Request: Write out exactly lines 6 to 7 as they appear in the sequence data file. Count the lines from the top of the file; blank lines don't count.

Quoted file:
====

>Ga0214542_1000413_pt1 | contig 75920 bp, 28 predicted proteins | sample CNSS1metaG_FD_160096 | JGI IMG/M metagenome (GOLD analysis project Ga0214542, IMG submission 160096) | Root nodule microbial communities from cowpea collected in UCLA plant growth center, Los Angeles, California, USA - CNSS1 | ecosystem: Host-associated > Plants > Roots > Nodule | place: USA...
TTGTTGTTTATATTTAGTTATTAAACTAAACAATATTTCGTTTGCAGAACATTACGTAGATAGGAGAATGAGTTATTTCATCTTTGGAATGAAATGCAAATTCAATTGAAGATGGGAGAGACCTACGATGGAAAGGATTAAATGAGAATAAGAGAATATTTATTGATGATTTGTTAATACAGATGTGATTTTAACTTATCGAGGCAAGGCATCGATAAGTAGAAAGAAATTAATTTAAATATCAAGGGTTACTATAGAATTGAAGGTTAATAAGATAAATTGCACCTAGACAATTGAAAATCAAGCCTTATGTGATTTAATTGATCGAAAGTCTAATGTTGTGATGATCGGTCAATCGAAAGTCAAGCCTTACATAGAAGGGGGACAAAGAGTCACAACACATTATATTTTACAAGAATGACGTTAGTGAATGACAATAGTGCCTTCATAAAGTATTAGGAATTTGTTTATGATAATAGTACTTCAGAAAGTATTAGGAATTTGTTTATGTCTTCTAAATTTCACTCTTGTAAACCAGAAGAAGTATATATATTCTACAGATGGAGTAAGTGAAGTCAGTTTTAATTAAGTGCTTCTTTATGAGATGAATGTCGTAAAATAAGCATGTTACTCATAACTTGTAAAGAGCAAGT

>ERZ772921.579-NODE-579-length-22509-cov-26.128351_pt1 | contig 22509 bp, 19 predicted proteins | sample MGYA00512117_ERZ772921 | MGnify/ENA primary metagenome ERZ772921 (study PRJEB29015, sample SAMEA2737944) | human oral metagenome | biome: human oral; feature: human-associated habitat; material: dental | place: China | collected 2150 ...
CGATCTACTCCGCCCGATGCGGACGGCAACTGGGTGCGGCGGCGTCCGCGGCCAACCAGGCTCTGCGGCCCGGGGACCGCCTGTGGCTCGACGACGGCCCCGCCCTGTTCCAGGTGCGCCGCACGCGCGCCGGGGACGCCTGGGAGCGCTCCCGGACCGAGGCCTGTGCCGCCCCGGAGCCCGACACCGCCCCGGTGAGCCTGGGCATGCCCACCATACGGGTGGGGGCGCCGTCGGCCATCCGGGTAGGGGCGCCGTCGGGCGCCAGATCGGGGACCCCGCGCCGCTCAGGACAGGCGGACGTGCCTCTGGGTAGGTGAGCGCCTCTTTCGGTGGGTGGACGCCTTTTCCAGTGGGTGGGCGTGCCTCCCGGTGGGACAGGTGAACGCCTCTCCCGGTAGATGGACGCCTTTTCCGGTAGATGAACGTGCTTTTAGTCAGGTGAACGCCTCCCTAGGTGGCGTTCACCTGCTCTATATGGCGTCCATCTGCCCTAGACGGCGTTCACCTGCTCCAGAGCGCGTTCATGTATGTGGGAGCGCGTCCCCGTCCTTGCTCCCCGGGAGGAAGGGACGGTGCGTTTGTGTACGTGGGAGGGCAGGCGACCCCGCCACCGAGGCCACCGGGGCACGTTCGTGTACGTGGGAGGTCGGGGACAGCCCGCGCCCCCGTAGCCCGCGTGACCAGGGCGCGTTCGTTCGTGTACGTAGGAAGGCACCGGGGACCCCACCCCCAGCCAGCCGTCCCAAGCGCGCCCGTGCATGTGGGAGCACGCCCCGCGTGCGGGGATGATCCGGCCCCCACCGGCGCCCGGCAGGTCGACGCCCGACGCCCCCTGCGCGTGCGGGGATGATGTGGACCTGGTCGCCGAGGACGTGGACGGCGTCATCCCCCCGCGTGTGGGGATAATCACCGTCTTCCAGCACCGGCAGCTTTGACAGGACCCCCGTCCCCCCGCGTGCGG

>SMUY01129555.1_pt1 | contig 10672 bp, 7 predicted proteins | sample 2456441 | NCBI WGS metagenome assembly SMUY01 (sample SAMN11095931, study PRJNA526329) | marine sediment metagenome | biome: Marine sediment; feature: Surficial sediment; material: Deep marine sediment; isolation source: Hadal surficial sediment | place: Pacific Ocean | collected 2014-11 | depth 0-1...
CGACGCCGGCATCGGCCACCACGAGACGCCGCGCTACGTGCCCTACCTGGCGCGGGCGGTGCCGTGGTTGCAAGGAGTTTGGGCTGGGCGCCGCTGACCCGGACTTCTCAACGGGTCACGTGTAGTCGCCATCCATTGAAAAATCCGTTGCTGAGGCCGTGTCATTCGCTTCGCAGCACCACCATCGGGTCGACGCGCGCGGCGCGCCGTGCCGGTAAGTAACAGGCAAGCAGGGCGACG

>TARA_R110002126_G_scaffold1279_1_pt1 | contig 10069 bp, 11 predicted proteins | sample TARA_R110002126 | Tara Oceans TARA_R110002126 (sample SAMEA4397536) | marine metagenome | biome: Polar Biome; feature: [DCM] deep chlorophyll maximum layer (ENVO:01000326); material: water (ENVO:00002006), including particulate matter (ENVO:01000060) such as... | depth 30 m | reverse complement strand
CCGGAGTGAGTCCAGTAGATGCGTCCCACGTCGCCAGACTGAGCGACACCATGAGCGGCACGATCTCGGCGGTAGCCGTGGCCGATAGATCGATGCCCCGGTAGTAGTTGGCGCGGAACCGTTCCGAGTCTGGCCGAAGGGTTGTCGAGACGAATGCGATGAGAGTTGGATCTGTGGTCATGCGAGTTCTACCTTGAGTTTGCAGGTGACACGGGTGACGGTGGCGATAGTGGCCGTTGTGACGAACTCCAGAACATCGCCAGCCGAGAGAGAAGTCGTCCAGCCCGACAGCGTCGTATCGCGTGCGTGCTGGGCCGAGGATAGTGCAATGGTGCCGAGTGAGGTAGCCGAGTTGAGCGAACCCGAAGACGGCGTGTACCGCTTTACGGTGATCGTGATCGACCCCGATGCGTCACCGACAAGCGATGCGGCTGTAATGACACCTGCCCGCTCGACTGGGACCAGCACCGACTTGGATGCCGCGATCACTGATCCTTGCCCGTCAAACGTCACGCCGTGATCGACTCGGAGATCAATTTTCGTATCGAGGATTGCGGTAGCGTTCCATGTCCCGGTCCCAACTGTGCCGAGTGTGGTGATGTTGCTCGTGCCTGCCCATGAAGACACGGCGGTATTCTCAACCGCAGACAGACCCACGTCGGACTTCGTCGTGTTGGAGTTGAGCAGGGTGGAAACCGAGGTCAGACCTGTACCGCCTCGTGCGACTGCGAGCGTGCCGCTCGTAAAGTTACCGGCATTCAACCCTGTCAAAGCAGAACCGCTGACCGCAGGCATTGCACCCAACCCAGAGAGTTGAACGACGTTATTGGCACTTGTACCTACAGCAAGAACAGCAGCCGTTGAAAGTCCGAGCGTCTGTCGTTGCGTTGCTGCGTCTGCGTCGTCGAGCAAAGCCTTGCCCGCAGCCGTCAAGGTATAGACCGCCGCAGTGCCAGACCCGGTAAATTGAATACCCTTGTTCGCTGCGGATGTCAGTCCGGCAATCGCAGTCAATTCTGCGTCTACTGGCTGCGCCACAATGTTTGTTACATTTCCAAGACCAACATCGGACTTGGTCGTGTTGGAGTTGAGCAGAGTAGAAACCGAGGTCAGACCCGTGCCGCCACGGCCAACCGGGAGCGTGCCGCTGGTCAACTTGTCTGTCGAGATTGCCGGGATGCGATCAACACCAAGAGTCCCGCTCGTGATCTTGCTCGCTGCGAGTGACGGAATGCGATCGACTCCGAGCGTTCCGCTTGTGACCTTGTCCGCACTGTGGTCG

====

CGACGCCGGCATCGGCCACCACGAGACGCCGCGCTACGTGCCCTACCTGGCGCGGGCGGTGCCGTGGTTGCAAGGAGTTTGGGCTGGGCGCCGCTGACCCGGACTTCTCAACGGGTCACGTGTAGTCGCCATCCATTGAAAAATCCGTTGCTGAGGCCGTGTCATTCGCTTCGCAGCACCACCATCGGGTCGACGCGCGCGGCGCGCCGTGCCGGTAAGTAACAGGCAAGCAGGGCGACG

>TARA_R110002126_G_scaffold1279_1_pt1 | contig 10069 bp, 11 predicted proteins | sample TARA_R110002126 | Tara Oceans TARA_R110002126 (sample SAMEA4397536) | marine metagenome | biome: Polar Biome; feature: [DCM] deep chlorophyll maximum layer (ENVO:01000326); material: water (ENVO:00002006), including particulate matter (ENVO:01000060) such as... | depth 30 m | reverse complement strand